Reading at the Crossroads

Reading at the Crossroads is an archive for columns and letters which appeared in the Terre Haute Tribune Star. I also blog here when my patience is exhausted by what I feel is irritating, irrational and/or ironic in life. --gary daily

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Location: Terre Haute, Indiana, United States

The material I post on this blog represents my views and mine alone. The material you post on this blog represents your views and yours alone.

Friday, July 18, 2008

THE WAR -- The Money [Part 30]

Comments are flying about “Bush Lied” charges being left-wing paranoia. I guess it depends on what a lie is. Let’s see, you’ve got your flat-out-lie, your bald face lie, your genteel falsehood. And then there’s the Texas whopper, the all purpose bunk and we mustn’t forget that political standby, artful misrepresentation. Sissela Bok in Lying: Moral Choice in Public and Private Life writes about lies as excuses, lies of justification, lies in crises, lies protecting peers and clients. Bok also analyzes "lies to the incompetent.”

Has the Bush war administration been engaging in lies to the incompetent–namely us, the American people?

Maybe that paranoia is really a bill of particulars. Maybe we need legal authority to seriously examine, while under oath, policies and pronouncements that may have been lies of commission and omission. These lies (if that is what they turn out to be) should be sorted out from the plain, vanilla on steroids incompetence, riddling the Bush years.

Here’s a report on a “surge” you hear little or nothing about, electrical deaths and injuries to our troops in Iraq.

Who’s to blame? As usual, the stone-walling by KBR and the Bush administration matches the Great Wall of China. Nice point in this report about “accusations of overbilling” and “[hiring] unskilled Iraqis who were paid only a few dollars a day” to electrical work.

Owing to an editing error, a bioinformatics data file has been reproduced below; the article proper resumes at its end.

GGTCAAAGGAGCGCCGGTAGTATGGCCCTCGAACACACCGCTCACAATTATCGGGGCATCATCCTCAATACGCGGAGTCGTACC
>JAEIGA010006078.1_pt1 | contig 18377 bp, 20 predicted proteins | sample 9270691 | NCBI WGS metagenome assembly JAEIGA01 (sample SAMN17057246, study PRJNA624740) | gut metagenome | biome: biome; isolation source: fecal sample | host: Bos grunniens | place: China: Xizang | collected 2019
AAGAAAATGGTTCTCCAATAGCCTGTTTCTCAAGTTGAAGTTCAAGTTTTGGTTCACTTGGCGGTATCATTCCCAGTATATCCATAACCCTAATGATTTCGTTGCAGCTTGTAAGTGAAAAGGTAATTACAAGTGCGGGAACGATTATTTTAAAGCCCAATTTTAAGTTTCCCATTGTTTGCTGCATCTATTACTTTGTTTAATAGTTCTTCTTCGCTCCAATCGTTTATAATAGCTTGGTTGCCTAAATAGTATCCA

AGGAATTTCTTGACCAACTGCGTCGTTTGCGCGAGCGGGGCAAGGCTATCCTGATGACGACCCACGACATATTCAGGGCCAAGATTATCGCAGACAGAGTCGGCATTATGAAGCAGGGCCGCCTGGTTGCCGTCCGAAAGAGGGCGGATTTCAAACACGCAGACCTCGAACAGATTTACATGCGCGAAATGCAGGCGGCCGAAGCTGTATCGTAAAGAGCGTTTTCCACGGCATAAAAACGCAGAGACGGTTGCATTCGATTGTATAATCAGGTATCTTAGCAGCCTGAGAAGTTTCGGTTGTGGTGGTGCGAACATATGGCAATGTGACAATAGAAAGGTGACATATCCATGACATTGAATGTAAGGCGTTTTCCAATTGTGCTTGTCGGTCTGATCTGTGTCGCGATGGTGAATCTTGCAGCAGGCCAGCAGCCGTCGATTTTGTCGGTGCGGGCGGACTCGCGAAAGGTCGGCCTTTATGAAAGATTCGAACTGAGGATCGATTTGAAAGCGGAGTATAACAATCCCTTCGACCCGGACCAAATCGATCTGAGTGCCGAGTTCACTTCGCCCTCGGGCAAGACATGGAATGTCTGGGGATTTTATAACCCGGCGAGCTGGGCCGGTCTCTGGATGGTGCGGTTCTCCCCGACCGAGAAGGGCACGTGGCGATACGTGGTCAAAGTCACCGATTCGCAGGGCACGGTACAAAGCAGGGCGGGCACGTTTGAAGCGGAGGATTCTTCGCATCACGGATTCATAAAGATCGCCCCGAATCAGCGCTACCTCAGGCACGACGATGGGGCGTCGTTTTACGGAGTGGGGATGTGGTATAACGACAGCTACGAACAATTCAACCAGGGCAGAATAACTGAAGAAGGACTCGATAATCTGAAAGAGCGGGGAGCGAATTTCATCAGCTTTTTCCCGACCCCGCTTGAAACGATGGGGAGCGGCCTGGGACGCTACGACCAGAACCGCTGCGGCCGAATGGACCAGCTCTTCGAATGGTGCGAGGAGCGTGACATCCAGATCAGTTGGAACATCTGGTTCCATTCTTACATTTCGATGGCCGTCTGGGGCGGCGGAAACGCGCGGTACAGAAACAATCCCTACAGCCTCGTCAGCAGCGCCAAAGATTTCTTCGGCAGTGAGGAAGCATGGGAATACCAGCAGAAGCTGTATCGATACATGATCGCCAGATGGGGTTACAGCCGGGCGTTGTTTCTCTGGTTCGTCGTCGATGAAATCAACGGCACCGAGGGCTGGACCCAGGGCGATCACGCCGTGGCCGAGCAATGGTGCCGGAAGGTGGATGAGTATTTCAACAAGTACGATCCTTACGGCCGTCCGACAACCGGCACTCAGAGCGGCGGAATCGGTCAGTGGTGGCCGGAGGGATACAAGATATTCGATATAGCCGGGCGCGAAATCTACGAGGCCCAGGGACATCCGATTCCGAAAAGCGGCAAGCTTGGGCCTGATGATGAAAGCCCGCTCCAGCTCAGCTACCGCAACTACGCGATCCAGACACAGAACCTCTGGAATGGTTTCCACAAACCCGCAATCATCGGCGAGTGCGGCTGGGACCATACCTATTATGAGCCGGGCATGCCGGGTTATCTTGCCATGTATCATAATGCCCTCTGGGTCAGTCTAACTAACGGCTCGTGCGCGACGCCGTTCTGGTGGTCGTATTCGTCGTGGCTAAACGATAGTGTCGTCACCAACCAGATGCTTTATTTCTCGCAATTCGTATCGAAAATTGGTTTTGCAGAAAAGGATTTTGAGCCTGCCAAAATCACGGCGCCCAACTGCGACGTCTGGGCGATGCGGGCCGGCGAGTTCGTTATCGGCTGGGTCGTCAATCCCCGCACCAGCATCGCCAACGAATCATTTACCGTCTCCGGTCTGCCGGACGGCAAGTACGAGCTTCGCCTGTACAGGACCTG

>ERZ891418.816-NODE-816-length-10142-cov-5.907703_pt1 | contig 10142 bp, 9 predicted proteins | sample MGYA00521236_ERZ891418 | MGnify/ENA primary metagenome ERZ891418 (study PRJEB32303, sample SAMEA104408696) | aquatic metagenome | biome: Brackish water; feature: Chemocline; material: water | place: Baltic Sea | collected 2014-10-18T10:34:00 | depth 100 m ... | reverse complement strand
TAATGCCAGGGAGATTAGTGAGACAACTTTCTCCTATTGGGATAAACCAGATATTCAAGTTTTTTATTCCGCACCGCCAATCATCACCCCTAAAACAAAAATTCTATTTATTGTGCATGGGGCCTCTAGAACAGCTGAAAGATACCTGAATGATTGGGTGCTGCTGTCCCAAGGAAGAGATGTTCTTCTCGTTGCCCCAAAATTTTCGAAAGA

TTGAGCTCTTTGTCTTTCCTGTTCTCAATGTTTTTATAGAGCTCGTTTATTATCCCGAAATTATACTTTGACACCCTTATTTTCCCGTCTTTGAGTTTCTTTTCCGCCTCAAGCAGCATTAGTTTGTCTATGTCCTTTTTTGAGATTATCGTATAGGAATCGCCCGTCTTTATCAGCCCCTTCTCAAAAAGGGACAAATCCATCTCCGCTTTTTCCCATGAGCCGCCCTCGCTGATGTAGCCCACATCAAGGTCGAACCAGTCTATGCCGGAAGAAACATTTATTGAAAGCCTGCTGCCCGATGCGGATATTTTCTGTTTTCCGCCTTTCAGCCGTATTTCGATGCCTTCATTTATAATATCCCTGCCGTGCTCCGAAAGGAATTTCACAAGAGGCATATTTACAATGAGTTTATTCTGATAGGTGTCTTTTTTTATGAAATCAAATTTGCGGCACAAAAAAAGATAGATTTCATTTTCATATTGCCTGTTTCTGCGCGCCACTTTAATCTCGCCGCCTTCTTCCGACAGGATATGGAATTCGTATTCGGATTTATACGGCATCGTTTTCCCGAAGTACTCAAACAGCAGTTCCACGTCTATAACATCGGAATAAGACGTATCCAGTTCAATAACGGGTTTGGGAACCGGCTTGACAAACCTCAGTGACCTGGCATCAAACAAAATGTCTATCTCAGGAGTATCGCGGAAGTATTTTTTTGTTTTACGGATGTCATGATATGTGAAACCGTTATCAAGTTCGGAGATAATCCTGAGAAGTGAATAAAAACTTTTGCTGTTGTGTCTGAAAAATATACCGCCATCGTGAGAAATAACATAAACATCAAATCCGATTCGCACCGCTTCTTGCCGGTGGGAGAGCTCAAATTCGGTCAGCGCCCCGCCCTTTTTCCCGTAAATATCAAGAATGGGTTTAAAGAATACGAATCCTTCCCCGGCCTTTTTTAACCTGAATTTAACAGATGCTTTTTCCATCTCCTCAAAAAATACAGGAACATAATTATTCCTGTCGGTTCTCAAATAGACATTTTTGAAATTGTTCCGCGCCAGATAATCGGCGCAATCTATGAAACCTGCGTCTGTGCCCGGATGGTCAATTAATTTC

The New York Times July 18, 2008
Electrical Risks at Iraq Bases Are Worse Than Said

WASHINGTON — Shoddy electrical work by private contractors on United States military bases in Iraq is widespread and dangerous, causing more deaths and injuries from fires and shocks than the Pentagon has acknowledged, according to internal Army documents.

During just one six-month period — August 2006 through January 2007 — at least 283 electrical fires destroyed or damaged American military facilities in Iraq, including the military’s largest dining hall in the country, documents obtained by The New York Times show. Two soldiers died in an electrical fire at their base near Tikrit in 2006, the records note, while another was injured while jumping from a burning guard tower in May 2007.

And while the Pentagon has previously reported that 13 Americans have been electrocuted in Iraq, many more have been injured, some seriously, by shocks, according to the documents. A log compiled earlier this year at one building complex in Baghdad disclosed that soldiers complained of receiving electrical shocks in their living quarters on an almost daily basis. . . .

The reports of shoddy electrical work have raised new questions about the Bush administration’s heavy reliance on contractors in Iraq, particularly because they come after other high-profile disputes involving KBR. They include, providing unsafe water to soldiers and failing to protect female employees who were sexually assaulted.

Officials say the administration contracted out so much work in Iraq that companies like KBR were simply overwhelmed by the scale of the operations. Some of the electrical work, for example, was turned over to subcontractors, some of which hired unskilled Iraqis who were paid only a few dollars a day.




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